Dave (user link) says:

Re: Maximizing MPG In A Prius

“We routinely see mid-40s in mixed driving”
It’s strange to compare MPG perceptions from the US (where I guess you are) and the UK (where I am). I’ve been getting high 40’s MPH in may last few cars, none of which was a hybrid – either 1.6l petrol or 2.0l turbo diesel. Performance was fine, without the gas guzzling that comes with a huge US-style engine

Tbird says:

Hybrid cars

The advertized gas mileage for any vehicle(hybrid or not) is determined by a very complex “driving cycle” developed and run by the EPA. Unfortunately, it does not represent the way drivers actually drive. Consequently, most drivers do not achieve the fuel efficiency that is on the sticker for their car. As I said this applies to all vehicles, not just hybrids. We could all get better gas mileage if we changed our driving habits. Unfortunately, most everyone has been driving with poor habits for so long they no longer recognize the poor techniques they use – “that’s just the way I drive” – as if they couldn’t improve if they wanted to. This is patently false.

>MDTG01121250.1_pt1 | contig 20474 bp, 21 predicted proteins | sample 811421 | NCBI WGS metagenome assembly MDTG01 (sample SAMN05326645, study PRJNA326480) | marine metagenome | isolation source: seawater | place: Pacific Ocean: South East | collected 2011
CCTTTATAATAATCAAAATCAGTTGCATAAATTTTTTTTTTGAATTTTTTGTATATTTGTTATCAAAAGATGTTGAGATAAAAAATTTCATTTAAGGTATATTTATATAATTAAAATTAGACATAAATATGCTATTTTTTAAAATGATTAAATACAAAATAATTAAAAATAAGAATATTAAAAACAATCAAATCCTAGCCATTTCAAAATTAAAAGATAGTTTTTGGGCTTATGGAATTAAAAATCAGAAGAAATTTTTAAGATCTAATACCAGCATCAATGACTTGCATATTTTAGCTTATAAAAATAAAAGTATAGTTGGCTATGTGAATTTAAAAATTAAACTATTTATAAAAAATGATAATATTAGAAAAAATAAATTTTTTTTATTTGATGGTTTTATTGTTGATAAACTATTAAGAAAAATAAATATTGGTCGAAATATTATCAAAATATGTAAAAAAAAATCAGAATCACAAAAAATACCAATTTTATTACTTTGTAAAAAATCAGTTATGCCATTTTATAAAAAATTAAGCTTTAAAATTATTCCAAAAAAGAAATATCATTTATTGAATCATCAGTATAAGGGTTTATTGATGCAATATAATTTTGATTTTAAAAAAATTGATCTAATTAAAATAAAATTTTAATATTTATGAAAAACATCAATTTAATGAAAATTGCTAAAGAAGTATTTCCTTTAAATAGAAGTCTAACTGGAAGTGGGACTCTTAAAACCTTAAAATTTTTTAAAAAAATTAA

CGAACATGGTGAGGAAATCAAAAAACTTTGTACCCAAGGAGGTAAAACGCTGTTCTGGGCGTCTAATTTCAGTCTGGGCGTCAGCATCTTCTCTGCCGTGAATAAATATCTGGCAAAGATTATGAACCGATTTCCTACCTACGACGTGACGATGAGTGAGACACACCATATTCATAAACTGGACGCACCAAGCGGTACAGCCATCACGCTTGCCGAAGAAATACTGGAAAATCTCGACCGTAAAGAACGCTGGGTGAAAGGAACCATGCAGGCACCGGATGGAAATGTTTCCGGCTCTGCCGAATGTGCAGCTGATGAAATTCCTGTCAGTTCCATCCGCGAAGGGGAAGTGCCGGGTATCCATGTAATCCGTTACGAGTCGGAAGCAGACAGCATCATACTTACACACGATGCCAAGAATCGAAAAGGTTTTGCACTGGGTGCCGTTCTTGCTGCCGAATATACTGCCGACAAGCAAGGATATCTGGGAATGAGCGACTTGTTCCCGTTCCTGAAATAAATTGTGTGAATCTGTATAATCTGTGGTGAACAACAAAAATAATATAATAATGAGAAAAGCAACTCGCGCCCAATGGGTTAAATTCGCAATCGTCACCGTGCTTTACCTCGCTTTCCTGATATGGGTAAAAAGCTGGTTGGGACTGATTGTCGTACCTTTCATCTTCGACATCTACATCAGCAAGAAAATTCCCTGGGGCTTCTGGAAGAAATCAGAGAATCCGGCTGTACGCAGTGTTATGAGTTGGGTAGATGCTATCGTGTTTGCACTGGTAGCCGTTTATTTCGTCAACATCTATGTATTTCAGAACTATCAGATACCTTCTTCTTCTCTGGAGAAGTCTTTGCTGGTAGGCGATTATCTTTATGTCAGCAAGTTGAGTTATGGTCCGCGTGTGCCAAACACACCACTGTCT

Hybrids do operate differently than non-hybrid vehicles – they have to. The current state of technology for batteries and gas engines dictates the optimum interface of the two under different driving conditions. Hybrids have sophisticated computer programs that govern this interface to optimize performance and fuel economy but the driver always has the last word. So if you want to put your foot to the floor every time you take off from a stop, yes you will burn more gas and get poorer fuel economy. But since you paid more money for a hybrid (presumably to get better fuel economy), doesn’t it make sense to do everything reasonable to help yourself out? Just a little less pressure on the accelerator pedal from a stop keeps the hybrid in an electric motor- only mode, thus saving gas. Many drivers would not realize this without being told.